Travels With Gannon and Wyatt

In the first book of a new series Travels with Gannon and Wyatt:  Botswana by Patti Wheeler and Keith Hemstreet, you immediately realize you are reading something unique. The book is a fictionalized account of the real life adventures of two real life boys, Gannon and Wyatt Wheeler, traveling to Botswana.

The book has the feel of nonfiction because the text is written as a journal, going back and forth between entries written by both boys. Each boy has his own voice and each tells of the same events from his individual perspective. Factual information about Africa, its people and animals abound. Sprinkled throughout are actual photographs of the boys and of Africa. To make it even harder to tell fact from fiction, the book comes with a DVD interview of the two boys talking about their experiences traveling to Africa to research the book.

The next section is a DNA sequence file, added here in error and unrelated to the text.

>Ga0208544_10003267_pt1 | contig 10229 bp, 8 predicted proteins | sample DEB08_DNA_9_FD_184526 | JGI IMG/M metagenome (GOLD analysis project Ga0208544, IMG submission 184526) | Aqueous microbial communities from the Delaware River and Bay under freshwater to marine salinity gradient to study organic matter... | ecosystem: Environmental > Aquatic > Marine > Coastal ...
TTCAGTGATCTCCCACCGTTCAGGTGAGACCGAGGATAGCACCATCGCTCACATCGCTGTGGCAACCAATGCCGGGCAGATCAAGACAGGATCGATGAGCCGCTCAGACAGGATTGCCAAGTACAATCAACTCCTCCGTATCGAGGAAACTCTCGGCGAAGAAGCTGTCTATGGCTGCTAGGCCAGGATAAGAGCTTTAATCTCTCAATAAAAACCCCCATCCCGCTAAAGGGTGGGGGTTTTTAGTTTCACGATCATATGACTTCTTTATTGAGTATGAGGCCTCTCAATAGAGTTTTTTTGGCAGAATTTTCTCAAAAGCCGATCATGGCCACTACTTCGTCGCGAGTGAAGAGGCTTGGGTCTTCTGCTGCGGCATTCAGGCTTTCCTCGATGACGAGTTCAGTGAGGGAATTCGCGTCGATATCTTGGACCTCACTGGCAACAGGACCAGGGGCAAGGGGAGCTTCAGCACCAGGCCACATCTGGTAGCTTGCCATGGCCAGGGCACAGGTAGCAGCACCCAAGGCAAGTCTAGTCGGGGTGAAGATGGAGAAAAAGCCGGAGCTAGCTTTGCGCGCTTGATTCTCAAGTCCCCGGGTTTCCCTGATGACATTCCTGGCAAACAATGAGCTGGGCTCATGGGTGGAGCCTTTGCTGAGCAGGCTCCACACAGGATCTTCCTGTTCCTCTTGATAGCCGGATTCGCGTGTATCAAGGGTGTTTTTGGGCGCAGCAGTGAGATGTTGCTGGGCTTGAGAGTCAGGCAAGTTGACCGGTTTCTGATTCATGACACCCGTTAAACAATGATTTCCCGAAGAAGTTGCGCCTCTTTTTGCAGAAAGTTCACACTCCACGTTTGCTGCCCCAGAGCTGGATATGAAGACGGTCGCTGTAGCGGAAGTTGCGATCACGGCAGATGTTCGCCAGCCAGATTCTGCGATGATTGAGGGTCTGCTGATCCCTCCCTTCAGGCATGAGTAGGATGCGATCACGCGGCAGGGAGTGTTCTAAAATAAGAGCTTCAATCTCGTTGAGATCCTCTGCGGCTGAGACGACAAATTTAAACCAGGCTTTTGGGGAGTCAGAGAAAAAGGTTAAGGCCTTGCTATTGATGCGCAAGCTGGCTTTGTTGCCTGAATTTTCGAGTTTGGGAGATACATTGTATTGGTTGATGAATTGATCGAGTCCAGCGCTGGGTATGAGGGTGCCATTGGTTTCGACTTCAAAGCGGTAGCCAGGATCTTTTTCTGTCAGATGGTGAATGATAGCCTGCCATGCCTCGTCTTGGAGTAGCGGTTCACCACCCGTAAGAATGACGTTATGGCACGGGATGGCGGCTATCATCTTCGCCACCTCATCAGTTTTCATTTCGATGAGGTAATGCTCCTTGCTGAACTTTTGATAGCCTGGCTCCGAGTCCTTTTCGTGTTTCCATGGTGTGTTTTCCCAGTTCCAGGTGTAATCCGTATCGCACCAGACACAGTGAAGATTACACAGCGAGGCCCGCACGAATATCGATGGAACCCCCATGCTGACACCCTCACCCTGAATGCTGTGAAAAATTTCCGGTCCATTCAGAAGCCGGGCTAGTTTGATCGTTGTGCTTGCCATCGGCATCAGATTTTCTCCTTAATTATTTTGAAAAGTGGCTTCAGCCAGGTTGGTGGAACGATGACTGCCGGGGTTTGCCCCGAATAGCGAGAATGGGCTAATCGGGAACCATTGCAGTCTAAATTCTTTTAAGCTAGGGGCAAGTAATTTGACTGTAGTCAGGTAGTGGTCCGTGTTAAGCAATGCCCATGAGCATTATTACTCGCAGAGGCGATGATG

As you read, however, it becomes apparent the adventures in the book are fictionalized. The boys would have to be pretty unlucky to encounter all the things that befall them. Starting out with a close call with a mother white rhino that knocks their own mother out of the vehicle they are riding in, the boys run up against everything from frightening giant crocodiles to being held hostage by an angry poacher. Through the book, Gannon and Wyatt experience one harrowing conflict after another.

In fact this intense drama, including graphic accounts of wounded and dying animals, also makes this book a bit difficult to classify as far as intended age of reader. Travels with Gannon and Wyatt:  Botswana just won a silver Moonbeam award in the Best First Book – Chapter Book category. On the other hand, it is listed as young adult at Amazon. I would say probably middle grade based on content. The main characters are supposed to be fifteen, and kids usually like to read about older main characters. It might be appropriate for reluctant readers who like their adventure rapid fire.